Activist investor Carl Icahn has abandoned his proxy fight at Genzyme Corp in return for the biotechnology company's acceptance of two of his representatives to its board.
The agreement, announced on Wednesday, comes a week before the company's annual meeting on June 16.
Icahn had nominated himself and three allies to Genzyme's board after a manufacturing crisis lead to shortages of two of its life-saving drugs.
Genzyme has agreed to appoint two Icahn representatives -- Dr. Steven Burakoff and Dr. Eric Ende -- and in return Icahn will withdraw his slate and vote his shares in favor of the company's nominees.
I think overall this is a positive, said Michael Obuchowski, chief investment officer at First Empire Asset Management, which owns Genzyme's shares and oversees nearly $4 billion in assets. It avoids a continuing confrontation with Icahn and provides more oversight over the direction the company takes.
Henri Termeer, Genzyme's chief executive officer, said the agreement provides a pragmatic and constructive solution that allows us to focus on continuing to strengthen and build the company to create value for our shareholders.
Helping to broker the deal with Icahn was activist shareholder Ralph Whitworth, who runs the $6 billion investment firm Relational Investors LLC, one of Genzyme's biggest shareholders.
Genzyme agreed in April to appoint Whitworth, who has criticized Genzyme for spending too much on acquisitions and not enough on its core business of making drugs for rare diseases, to its board. It also made him chairman of a powerful new committee that oversees how the company allocates its resources.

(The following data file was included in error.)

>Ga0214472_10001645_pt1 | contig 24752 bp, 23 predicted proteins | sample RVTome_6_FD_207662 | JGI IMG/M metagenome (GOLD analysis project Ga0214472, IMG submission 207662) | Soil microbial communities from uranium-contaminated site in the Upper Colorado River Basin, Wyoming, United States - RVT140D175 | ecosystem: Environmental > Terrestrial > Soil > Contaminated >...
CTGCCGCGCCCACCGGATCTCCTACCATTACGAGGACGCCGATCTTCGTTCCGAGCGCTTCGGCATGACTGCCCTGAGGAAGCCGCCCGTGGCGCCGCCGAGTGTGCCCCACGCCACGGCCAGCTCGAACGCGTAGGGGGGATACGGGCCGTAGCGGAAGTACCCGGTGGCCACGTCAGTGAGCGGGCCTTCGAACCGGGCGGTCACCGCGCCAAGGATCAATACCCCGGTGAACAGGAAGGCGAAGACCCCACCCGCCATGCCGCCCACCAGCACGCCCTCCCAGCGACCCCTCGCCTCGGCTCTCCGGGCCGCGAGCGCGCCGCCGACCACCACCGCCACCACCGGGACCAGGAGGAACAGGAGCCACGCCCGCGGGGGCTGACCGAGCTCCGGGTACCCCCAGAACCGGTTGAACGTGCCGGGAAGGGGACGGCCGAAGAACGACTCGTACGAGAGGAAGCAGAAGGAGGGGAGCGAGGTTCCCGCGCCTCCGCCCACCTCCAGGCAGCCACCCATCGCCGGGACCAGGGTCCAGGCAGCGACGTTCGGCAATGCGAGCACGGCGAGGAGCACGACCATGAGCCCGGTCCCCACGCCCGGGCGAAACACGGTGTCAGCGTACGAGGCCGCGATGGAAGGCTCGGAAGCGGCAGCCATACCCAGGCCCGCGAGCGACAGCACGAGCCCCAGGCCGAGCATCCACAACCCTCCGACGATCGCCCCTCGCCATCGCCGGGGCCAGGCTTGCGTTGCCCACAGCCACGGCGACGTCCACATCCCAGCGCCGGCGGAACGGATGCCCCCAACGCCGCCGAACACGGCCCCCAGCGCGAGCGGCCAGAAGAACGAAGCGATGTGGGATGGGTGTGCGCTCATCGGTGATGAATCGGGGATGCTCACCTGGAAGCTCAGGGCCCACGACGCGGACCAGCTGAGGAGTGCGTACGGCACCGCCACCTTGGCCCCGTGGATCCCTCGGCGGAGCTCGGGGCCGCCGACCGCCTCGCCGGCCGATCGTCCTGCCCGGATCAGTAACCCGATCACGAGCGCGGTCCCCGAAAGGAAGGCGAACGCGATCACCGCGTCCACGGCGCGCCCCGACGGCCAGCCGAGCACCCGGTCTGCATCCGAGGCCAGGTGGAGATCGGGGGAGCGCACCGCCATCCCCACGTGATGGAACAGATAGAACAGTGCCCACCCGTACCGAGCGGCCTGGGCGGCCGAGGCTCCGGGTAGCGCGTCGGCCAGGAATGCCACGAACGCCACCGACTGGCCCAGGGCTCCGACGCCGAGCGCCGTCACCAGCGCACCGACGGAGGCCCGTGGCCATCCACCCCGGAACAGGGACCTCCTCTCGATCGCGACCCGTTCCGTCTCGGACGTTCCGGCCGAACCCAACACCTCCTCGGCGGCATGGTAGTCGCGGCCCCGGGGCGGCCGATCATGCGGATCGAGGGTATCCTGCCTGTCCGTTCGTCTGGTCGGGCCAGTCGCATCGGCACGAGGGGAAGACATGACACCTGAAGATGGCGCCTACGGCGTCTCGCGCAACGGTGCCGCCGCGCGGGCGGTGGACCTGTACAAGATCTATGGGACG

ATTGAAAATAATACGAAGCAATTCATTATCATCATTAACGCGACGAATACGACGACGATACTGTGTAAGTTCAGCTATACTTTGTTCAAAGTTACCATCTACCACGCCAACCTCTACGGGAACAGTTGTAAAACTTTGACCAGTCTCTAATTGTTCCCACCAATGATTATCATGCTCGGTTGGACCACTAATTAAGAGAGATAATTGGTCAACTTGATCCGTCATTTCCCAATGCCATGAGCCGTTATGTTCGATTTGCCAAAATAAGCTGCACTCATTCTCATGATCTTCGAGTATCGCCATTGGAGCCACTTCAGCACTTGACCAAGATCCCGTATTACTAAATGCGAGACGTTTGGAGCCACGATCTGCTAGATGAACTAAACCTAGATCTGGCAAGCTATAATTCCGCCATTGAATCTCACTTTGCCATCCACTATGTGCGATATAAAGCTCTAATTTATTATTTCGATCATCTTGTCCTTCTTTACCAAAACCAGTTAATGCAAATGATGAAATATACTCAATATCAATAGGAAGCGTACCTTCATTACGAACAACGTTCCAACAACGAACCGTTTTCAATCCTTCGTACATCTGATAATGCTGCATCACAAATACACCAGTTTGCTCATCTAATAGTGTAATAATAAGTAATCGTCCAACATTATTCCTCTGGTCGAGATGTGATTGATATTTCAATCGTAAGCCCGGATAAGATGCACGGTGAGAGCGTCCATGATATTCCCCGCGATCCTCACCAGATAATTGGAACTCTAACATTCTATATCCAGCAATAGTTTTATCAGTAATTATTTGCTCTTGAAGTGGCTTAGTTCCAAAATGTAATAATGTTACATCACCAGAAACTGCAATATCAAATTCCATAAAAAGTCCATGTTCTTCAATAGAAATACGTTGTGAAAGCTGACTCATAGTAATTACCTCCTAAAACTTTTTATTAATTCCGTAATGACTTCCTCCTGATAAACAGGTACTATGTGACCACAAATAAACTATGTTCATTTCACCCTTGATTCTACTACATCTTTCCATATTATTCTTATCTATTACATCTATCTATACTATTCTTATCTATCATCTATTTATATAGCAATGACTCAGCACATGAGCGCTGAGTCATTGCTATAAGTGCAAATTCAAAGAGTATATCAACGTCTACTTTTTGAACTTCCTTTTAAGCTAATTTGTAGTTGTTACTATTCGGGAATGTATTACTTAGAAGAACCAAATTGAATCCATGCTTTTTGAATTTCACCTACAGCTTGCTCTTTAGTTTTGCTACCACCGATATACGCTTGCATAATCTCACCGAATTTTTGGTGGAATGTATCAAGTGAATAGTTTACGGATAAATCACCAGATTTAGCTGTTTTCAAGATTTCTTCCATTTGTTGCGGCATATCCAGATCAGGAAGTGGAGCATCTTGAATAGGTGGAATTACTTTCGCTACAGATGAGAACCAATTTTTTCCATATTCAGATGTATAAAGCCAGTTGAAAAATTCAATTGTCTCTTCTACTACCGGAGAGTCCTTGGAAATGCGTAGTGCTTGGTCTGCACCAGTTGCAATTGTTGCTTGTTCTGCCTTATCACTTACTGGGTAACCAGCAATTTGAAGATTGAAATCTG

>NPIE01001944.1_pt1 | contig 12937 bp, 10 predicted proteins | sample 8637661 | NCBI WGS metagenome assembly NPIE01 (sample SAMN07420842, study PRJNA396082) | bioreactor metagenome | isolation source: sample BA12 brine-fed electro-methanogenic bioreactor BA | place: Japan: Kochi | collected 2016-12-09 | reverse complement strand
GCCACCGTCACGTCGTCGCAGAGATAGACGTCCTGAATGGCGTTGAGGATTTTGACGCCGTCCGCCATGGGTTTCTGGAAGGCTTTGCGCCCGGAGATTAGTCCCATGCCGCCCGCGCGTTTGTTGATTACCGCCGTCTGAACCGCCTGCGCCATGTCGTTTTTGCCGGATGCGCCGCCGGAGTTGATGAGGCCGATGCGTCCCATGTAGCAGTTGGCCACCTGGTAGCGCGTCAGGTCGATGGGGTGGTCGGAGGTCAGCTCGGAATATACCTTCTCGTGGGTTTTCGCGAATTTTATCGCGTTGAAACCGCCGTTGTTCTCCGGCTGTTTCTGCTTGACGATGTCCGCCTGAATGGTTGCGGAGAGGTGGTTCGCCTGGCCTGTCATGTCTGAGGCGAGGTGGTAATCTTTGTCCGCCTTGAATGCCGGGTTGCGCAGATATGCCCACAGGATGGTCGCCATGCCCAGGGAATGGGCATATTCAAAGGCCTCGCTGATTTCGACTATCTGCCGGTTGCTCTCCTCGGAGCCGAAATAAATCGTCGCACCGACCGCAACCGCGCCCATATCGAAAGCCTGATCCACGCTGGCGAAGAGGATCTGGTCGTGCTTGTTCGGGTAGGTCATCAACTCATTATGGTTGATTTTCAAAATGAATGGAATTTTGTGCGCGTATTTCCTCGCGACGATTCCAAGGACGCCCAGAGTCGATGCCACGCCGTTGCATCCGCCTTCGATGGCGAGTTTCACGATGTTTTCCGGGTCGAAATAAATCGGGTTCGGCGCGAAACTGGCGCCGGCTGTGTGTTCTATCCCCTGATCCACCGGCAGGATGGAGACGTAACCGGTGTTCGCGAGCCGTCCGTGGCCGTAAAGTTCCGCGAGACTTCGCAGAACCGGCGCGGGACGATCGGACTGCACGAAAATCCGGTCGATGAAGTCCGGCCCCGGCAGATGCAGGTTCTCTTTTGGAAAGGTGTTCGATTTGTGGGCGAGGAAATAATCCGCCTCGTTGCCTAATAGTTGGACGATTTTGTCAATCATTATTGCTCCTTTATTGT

Whitworth said he was happy with the outcome.
It's always good to have everyone inside the same tent, he said, particularly when you have a company with the challenges that this one has.
Genzyme, which is based in Cambridge, Massachusetts, has been racing to fix problems at its manufacturing site in the Allston Landing neighborhood of Boston. It has shaken up management, increased transparency and introduced new people to the board.
Over the past year, we have made substantial progress in enacting operational and organizational changes, Termeer said.
Robert Hodgson, who manages a combined $850 million in the Blackrock Healthcare Fund and BGF World Health Science Fund, said that the result is one of the better outcomes for shareholders.
Burakoff is professor of medicine, hematology and medical oncology at the Mount Sinai School of Medicine. Ende is a former biotechnology analyst at Merrill Lynch & Co.
One brings good clinical experience and Eric Ende brings some analytic talent that gives him a broader view of industry trends than might otherwise be at the company, Hodgson said.
Genzyme's board consists of 10 members, all of whom are up for re-election at the annual meeting. After the appointment of Burakoff, Ende and Dennis Fenton, a former executive vice president at Amgen Inc that Genzyme appointed on Monday, the company's board will consist of 13 members.
I am always pleased when a proxy fight can be avoided, Icahn said in a statement. New oversight at the director level will help this great company achieve its full potential.
Icahn originally had proposed himself, Burakoff, Alexander Denner, who is managing director of Icahn Partners, and Dr. Richard Mulligan, Professor of Genetics at Harvard Medical School.
Denner and Mulligan sit on the board of biotechnology company Biogen Idec Inc , and Genzyme had argued that there would be a conflict of interest if they were also to sit on the board of Genzyme. Genzyme is developing a rival product to Biogen's multiple sclerosis drugs Avonex and Tysabri.
The latest agreement means Termeer saves his job. But some investors would like to see the company announce a management succession plan.
Genzyme's shares were up 0.1 percent at $47.86 in midafternoon trading on Nasdaq.
(Reporting by Toni Clarke, editing by Gerald E. McCormick, John Wallace and Matthew Lewis)